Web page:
Landscape Timber


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Old 03-27-21, 04:47 PM
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Landscape Timber

I am using Landscape Timber around fake grass. Is there a way of treating PRESSURE TREATED LANDSCAPE TIMBER SO IT WILL LAST A FEW YEARS? I just put it down three years ago and now I have to replace it. One big box store said to use UV protection on the timbers. Any ideas
 
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Old 03-28-21, 03:41 AM
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Most of the ones I've used on the ground like that lasted 10-15 yrs. A deck stain might help a little. You might be better off using PT 4x4s instead, If I understand correctly they are treated better than the landscape timbers.
 
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Old 03-28-21, 03:56 AM
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I am sort of stuck with this size. I installed them before have the fake grass installed and do not want to disturb the grass edges. These I can just pull out and install newer ones. I just used the timber as a border when the grass was installed.
 
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Old 03-28-21, 04:59 AM
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2"x lumber is NOT treated for ground contact. So, if you use 2x4, 2x6 or 2x8... they will not last when used as landscape edging. You can special order 2"x lumber treated for ground contact and it's more commonly available in coastal areas. The only wood you can just pick up at a home center that will have a chance of lasting is a timber like 4x4, 4x6 or 6x6. You could also consider using synthetic decking for your edging. It will be more expensive and won't have structural strength like wood but I'm guessing it would be OK for edging.
 
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Old 03-28-21, 05:56 AM
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Bill, are you using dimensional lumber [2xs] or landscape timbers which are typically 3"x5"?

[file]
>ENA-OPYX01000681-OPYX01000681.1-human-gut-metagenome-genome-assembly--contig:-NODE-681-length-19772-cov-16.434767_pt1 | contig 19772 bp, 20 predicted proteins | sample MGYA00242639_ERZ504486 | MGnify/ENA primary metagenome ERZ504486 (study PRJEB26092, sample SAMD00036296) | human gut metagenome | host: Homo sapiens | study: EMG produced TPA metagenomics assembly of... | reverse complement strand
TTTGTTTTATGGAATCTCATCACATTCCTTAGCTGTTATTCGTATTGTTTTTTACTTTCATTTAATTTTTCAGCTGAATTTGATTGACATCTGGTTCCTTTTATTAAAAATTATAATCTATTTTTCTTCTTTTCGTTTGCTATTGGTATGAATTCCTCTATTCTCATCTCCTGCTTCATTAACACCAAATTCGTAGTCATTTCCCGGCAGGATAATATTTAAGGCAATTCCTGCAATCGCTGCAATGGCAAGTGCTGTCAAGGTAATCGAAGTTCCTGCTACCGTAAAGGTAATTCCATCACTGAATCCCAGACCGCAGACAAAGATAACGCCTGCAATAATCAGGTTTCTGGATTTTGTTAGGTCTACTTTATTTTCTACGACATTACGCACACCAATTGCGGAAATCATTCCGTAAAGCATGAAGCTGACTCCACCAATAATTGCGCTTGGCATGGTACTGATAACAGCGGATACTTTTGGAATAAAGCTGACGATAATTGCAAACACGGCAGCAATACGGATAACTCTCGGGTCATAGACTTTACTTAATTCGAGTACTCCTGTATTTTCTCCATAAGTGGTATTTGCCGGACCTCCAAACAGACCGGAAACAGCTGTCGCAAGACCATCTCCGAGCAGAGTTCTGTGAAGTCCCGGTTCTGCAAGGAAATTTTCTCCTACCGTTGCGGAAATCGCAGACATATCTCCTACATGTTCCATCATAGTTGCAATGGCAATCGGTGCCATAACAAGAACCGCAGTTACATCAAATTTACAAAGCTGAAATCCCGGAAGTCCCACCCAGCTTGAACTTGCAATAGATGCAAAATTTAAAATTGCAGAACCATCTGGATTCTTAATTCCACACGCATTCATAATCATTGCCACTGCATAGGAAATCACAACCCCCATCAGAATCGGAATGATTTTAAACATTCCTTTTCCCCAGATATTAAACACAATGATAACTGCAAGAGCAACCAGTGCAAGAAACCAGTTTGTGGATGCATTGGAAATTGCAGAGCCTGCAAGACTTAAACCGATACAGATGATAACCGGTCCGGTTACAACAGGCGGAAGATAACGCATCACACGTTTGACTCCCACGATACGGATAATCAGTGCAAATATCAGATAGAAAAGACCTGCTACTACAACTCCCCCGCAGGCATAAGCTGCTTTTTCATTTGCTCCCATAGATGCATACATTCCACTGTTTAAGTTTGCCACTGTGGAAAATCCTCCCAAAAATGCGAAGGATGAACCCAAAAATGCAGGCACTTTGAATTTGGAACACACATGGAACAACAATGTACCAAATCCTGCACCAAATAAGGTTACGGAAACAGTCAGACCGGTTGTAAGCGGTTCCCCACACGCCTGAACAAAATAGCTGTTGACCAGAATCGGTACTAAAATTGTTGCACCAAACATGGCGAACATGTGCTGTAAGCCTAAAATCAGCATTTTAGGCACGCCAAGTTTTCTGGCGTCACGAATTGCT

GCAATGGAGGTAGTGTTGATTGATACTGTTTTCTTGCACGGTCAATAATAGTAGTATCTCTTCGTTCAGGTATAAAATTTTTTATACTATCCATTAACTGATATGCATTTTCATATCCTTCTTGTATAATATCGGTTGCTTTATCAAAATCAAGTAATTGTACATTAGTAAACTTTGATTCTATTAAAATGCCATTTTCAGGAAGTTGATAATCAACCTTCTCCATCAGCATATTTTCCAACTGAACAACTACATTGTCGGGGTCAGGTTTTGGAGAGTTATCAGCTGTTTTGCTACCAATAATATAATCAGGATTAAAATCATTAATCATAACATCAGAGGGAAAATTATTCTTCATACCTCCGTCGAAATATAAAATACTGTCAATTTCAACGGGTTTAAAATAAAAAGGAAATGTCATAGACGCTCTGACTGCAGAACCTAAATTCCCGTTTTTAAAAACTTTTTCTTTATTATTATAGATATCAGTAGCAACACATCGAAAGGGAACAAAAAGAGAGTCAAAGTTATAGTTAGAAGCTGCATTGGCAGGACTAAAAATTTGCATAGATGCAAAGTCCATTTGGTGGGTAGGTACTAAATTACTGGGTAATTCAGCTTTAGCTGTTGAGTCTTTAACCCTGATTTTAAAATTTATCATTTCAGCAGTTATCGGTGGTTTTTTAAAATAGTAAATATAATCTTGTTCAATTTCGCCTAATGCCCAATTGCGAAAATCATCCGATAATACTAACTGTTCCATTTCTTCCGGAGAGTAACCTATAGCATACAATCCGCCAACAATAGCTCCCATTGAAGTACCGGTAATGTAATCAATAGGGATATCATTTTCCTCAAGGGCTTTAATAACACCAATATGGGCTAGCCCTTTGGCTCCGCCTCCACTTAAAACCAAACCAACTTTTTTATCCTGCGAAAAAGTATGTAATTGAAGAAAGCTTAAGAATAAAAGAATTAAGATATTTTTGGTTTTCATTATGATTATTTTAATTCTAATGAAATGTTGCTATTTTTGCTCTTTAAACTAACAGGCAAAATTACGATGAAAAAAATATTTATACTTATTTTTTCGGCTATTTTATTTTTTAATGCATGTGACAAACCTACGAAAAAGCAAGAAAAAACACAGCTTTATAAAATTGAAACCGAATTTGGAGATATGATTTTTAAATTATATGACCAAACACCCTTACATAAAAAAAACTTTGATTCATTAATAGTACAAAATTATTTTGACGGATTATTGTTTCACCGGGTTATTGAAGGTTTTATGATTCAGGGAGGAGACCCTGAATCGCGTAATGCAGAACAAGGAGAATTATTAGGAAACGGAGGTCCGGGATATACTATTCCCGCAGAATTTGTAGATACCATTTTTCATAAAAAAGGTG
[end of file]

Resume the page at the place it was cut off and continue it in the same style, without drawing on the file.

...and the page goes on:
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Old 03-28-21, 06:10 AM
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Check the labels to make sure what you choose is treated for ground contact. Not all landscape timbers are rated for ground contact.
 
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Old 03-28-21, 07:27 AM
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I've had great luck with copper napthenate as a preservative. Much of the deterioration of ground timbers occur due to water soaking in cracks, and the end grain. Here's the process I use:
- stand the new timbers straight up on their ends. Coat the end grains on the top with the napthenate until the wood won't accept any more.
- apply the napthenate to the rest of the wood, minus the lower end grain, while it is still standing up.
- wait a day, flip the timber, and repeat
When you install the timber, pre-drill any screw/stake holes. Pour the napthenate in the holes.
Be sure to get a napthenate that is intended for ground use.
 
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Old 03-29-21, 02:01 PM
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The landscape timber is 3X4. If I find 3X5 I would use that. An example from HD--Internet #301802514-Model #288731-Store SKU #129430 or lowes -Item #4574Model #LSTP. I do not find it saying ground contact. But because of the size, I am stuck with 3X4 or if I can find 3X5(have not seen this size here in NYC).
I would try the copper naphthenate If I can. If I used the copper naphthenate on the landscape timber does it have to be dried or like sometimes it is still wet?
 
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Old 03-29-21, 03:52 PM
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Of course the drier the timber, the better it will soak the oil.
If the timber is still wet then applying to the end grain and any cracks is all that you need to do.
If you are going to drive stakes or screws through the timbers, be sure to pre-drill the holes and treat with the napthenate or oil based sealant. Seal the cracks and end grains and the timbers will last a long time.
You can also re-coat every few years if the wood starts to look dry.
 
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Old 03-29-21, 08:28 PM
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Thanks for the help.Thanks for the help.
 
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Old 04-04-21, 10:14 AM
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I went to both big box stores and this is what I found. In one landscape timber is treated this way--Treated to Refusal — indicates that the wood was treated under specific conditions until it refused additional preservative, a point usually below the requirements of industry standards. The result is wood that cannot be relied upon to last as long as wood that meets standards.----the other box store landscape timber is treated this way--UFP Treated means that the wood is pressure treated with chromated copper arsenate (CCA) to make it less susceptible to rot. This technique comes from building boats, piers, carports,... anything that is exposed to the elements and has been around for quite some time.
I guess I brought at the first box store.
 
 

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